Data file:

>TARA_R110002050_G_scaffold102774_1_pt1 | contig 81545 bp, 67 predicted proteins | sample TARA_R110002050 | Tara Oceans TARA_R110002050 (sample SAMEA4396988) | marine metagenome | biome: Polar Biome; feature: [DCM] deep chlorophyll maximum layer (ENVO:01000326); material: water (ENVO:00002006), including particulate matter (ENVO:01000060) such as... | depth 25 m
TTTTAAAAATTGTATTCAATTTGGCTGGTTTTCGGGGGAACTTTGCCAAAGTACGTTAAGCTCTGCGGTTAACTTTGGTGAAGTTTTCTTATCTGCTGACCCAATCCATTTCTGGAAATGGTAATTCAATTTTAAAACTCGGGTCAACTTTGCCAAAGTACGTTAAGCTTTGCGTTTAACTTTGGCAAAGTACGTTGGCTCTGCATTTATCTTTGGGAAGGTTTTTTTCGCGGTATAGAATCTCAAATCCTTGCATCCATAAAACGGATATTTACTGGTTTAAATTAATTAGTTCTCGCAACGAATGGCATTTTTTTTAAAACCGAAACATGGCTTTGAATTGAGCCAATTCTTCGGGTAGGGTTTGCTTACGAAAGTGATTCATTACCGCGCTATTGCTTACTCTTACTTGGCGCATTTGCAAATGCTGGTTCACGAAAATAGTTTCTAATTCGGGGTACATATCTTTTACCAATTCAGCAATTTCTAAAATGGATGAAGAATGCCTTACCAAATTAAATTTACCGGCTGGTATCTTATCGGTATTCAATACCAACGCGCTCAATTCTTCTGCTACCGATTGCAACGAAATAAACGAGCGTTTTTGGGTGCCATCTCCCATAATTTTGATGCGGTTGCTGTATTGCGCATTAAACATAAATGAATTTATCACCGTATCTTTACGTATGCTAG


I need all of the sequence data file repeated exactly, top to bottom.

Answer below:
>TARA_R110002050_G_scaffold102774_1_pt1 | contig 81545 bp, 67 predicted proteins | sample TARA_R110002050 | Tara Oceans TARA_R110002050 (sample SAMEA4396988) | marine metagenome | biome: Polar Biome; feature: [DCM] deep chlorophyll maximum layer (ENVO:01000326); material: water (ENVO:00002006), including particulate matter (ENVO:01000060) such as... | depth 25 m
TTTTAAAAATTGTATTCAATTTGGCTGGTTTTCGGGGGAACTTTGCCAAAGTACGTTAAGCTCTGCGGTTAACTTTGGTGAAGTTTTCTTATCTGCTGACCCAATCCATTTCTGGAAATGGTAATTCAATTTTAAAACTCGGGTCAACTTTGCCAAAGTACGTTAAGCTTTGCGTTTAACTTTGGCAAAGTACGTTGGCTCTGCATTTATCTTTGGGAAGGTTTTTTTCGCGGTATAGAATCTCAAATCCTTGCATCCATAAAACGGATATTTACTGGTTTAAATTAATTAGTTCTCGCAACGAATGGCATTTTTTTTAAAACCGAAACATGGCTTTGAATTGAGCCAATTCTTCGGGTAGGGTTTGCTTACGAAAGTGATTCATTACCGCGCTATTGCTTACTCTTACTTGGCGCATTTGCAAATGCTGGTTCACGAAAATAGTTTCTAATTCGGGGTACATATCTTTTACCAATTCAGCAATTTCTAAAATGGATGAAGAATGCCTTACCAAATTAAATTTACCGGCTGGTATCTTATCGGTATTCAATACCAACGCGCTCAATTCTTCTGCTACCGATTGCAACGAAATAAACGAGCGTTTTTGGGTGCCATCTCCCATAATTTTGATGCGGTTGCTGTATTGCGCATTAAACATAAATGAATTTATCACCGTATCTTTACGTATGCTAG